BOGOTA— Three days after Colombia missed out on an historic opportunity to end its 52-year war, thousands of people took to the streets of several major cities to show the country—and the world—that they still want to give peace a chance.
In Colombia's capital, protesters dressed in white marched in silence on Wednesday evening and converged in the city's main square, carrying candles and signs with messages of solidarity with victims of the war.
Demonstrators urged Colombia's political leaders to move beyond their differences to give Colombia a second chance at finally ending its old and seemingly anachronistic conflict with communist guerrillas.
People at the march shouted chants in favor of the country's campesinos. They said they wanted Colombia's rural areas to emerge from a war that has them stuck in underdevelopment and solitude.
“We want a modern country, that is based on democracy and peace,” said Jairo Rivera, a college professor who attended the march. “Colombia is a country where politics has been intertwined with violence, with eliminating your opponent. That is absurd and it is pre-historic.”
The peace march, which was replicated in a dozen cities around the country, was the largest rally of any sort in Colombia in several months. It came after a Sunday plebiscite, in which voters narrowly rejected a peace treaty between the government and FARC guerrillas.
Opponents of the peace deal say they also want peace, but thought the government was conceding too much to the FARC guerrillas, including no jail time for rebels who have committed war crimes and a red-carpet treatment for the FARC to get into national politics. The "No" camp wants the peace treaty to be renegotiated with terms that are tougher on the communist rebels.
But supporters of the peace deal have complained that the campaign leading up to the plebiscite was marred by rumors and a disinformation campaign headed by former president Alvaro Uribe. The charismatic conservative, who posed stiff resistance to the treaty, repeatedly said that implementing the peace deal would be like “handing the country over” to the guerrillas.
Though Wednesday's march was intended to be a silent, apolitical protest, the anger against Uribe could be felt at several moments, with clusters of protesters chanting that the conservative politician was a “paramilitary leader” who should “stop standing in the way of peace.”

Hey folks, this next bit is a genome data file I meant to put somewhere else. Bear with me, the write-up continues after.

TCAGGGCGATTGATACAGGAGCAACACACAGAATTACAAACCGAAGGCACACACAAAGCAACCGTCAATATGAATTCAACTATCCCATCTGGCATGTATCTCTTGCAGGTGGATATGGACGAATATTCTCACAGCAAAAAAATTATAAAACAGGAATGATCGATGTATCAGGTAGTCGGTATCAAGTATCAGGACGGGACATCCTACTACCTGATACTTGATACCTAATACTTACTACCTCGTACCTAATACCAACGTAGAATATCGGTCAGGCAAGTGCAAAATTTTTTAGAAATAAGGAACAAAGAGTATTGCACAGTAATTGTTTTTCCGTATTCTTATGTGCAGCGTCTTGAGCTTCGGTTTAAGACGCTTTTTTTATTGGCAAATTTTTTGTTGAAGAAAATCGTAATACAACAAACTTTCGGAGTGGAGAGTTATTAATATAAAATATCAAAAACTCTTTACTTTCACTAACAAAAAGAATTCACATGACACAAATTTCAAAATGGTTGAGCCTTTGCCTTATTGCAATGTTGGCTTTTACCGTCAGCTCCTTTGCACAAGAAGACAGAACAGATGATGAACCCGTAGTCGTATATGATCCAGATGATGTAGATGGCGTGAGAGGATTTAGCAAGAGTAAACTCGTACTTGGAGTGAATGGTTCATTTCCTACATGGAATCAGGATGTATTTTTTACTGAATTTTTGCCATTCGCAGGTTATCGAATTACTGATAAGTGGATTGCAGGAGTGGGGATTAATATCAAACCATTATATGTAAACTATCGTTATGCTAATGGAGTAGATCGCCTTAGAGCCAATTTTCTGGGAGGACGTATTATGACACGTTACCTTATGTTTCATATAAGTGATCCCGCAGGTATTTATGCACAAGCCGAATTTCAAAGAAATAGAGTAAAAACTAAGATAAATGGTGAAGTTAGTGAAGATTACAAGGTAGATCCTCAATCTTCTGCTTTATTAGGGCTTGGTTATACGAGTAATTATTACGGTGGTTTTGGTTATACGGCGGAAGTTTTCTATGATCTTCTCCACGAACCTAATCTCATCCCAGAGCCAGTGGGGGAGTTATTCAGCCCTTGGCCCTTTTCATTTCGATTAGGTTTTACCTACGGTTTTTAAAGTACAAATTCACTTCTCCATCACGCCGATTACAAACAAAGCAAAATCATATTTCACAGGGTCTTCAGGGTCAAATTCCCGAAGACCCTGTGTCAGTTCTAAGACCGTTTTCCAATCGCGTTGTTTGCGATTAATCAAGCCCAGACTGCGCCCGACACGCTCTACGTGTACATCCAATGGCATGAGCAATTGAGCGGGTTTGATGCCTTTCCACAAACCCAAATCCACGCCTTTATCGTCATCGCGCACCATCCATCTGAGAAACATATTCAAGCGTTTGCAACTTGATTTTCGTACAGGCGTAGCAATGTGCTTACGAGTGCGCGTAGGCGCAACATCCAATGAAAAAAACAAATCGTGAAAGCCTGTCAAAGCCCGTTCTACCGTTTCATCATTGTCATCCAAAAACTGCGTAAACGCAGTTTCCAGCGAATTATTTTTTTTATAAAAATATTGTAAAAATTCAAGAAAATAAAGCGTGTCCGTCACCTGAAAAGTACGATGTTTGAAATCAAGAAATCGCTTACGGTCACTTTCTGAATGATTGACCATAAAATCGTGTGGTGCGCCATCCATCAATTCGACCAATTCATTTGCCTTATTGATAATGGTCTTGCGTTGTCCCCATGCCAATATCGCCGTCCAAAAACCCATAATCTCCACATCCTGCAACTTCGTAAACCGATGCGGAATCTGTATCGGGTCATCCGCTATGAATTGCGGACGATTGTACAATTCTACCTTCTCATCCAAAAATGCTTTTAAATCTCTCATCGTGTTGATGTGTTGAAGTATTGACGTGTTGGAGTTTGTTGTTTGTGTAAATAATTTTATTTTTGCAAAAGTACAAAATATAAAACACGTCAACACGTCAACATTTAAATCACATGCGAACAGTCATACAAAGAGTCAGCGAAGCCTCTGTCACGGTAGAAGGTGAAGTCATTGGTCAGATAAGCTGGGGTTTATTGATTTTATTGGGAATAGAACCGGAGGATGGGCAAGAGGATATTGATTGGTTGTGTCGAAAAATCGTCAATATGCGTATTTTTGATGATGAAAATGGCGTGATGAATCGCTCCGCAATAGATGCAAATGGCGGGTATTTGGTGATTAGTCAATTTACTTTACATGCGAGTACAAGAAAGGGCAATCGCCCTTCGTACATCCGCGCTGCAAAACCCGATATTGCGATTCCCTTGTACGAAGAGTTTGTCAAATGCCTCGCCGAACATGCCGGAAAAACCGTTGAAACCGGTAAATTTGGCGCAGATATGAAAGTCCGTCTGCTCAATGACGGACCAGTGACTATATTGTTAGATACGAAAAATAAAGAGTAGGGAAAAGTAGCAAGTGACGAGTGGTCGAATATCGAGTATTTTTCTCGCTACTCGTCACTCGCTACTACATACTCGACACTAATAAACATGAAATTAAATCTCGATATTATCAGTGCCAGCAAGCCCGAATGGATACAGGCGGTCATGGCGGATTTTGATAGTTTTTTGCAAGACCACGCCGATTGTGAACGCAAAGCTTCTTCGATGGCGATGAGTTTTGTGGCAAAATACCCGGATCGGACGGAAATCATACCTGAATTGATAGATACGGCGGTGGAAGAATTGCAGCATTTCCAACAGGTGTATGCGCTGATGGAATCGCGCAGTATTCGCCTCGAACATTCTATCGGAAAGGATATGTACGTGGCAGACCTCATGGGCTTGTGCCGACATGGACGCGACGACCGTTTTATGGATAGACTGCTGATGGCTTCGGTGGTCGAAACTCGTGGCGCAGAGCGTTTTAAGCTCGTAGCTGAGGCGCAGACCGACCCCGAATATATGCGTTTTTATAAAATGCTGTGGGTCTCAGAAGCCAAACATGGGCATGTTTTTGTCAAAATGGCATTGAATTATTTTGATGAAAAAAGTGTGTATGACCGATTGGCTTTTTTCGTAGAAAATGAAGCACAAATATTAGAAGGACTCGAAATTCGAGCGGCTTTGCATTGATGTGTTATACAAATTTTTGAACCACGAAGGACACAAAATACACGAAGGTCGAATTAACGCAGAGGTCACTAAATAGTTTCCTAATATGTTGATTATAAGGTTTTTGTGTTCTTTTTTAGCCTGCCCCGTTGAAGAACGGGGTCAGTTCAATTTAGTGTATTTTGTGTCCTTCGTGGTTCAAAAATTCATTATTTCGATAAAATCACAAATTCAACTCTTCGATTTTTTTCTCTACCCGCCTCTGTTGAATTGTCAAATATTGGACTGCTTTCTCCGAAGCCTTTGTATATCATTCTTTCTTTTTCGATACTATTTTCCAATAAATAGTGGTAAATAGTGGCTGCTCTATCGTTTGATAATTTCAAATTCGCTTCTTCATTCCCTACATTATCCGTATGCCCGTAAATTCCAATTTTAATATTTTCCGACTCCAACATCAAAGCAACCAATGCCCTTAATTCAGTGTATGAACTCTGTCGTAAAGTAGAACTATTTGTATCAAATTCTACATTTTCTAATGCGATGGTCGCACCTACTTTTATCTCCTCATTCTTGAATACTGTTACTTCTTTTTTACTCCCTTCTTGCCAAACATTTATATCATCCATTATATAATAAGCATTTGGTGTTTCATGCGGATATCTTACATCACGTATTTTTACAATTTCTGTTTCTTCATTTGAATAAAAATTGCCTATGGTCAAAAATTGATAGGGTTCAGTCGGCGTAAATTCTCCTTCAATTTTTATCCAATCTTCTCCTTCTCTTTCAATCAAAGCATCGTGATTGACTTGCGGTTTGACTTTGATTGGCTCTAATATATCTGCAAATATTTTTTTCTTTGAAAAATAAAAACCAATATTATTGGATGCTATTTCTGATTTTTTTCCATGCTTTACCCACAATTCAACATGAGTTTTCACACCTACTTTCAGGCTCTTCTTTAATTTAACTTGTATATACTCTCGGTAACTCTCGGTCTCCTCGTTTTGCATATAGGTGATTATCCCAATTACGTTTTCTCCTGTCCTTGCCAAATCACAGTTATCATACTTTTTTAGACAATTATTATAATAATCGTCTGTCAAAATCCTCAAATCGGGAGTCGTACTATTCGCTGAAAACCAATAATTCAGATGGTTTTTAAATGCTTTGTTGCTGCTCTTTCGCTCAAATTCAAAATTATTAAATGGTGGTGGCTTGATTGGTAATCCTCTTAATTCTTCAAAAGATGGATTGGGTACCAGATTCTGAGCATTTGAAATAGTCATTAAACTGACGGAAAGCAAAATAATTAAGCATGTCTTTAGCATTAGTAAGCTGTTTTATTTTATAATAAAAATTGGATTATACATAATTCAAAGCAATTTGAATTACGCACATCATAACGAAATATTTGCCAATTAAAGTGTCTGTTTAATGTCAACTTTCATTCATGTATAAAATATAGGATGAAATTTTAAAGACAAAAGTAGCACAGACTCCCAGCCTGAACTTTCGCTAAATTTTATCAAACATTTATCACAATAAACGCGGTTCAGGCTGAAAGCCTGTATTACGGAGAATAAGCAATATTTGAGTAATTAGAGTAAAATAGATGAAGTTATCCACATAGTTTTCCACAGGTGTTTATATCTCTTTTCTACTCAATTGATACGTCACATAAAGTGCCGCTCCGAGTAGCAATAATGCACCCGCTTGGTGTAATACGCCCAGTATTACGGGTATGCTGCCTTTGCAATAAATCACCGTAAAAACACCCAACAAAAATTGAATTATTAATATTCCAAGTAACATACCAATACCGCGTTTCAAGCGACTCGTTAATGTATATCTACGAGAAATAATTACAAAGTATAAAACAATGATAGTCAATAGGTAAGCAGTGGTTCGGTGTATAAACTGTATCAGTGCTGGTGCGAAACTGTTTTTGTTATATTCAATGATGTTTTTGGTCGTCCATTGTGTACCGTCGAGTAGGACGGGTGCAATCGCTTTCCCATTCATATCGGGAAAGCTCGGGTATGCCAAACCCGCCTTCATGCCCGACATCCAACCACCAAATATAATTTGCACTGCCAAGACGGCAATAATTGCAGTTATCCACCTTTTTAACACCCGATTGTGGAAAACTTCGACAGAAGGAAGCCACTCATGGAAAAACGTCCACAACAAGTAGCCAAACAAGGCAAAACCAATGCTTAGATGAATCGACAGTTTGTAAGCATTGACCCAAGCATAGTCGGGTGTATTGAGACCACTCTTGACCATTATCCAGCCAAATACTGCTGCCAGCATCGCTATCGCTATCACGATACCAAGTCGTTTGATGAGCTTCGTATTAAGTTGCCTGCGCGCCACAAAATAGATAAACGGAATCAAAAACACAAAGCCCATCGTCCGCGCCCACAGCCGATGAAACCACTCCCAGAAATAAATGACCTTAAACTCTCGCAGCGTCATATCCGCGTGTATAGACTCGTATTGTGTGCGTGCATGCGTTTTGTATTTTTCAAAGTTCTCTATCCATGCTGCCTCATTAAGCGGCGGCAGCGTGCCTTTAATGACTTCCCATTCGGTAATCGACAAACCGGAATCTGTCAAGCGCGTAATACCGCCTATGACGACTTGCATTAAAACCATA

Demonstrator Luz Marina Hache said that when the peace treaty lost the vote on Sunday, she felt devastated by the thought that the war would resume, and that reparation —and truth— for victims would be delayed.
Hache´s husband, a union leader, has been missing for 29 years, 10 months and 15 days.
“When the results came in, I felt the same pain that I felt when my partner disappeared,” Hache told me. “I think Uribe just wants to negotiate more impunity for the soldiers who worked with him, so that none of his friends get implicated in crimes.”
Uribe insists he also wants peace, and wants the government to include the concerns of “No” campaigners in a new deal with the guerrillas.
The conservative leader met with President Juan Manuel Santos in private just a few hours before Wednesday's march. Afterwards he read a statement in which he listed the “No” camp's concerns with the current peace treaty, and asked for “judicial relief, but no impunity” for state agents who are implicated in war crimes.
Both sides have agreed to keep talking about how to amend the peace deal with the FARC. But it's not clear when a new proposal will be presented to the guerrillas, or if the rebels will accept less-favorable terms after four years of arduous negotiations.
The end of Colombia's war remains uncertain. But protesters hope that their numbers, and their march of silence, send a strong message to politicians and guerrilla leaders.
Some protesters are even occupying Bogota's main square to pressure the government and the opposition to hash a new peace deal soon.
“I think that this rejection of the peace deal has shocked many Colombians and inspired us to do something,” said Wendy Arenas, an environmental consultant who attended the march, with her daughter and nephews. “We have to keep pressuring them to come to an accord.”
Manuel Rueda is a correspondent for Fusion, covering Mexico and South America. He travels from donkey festivals, to salsa clubs to steamy places with cartel activity.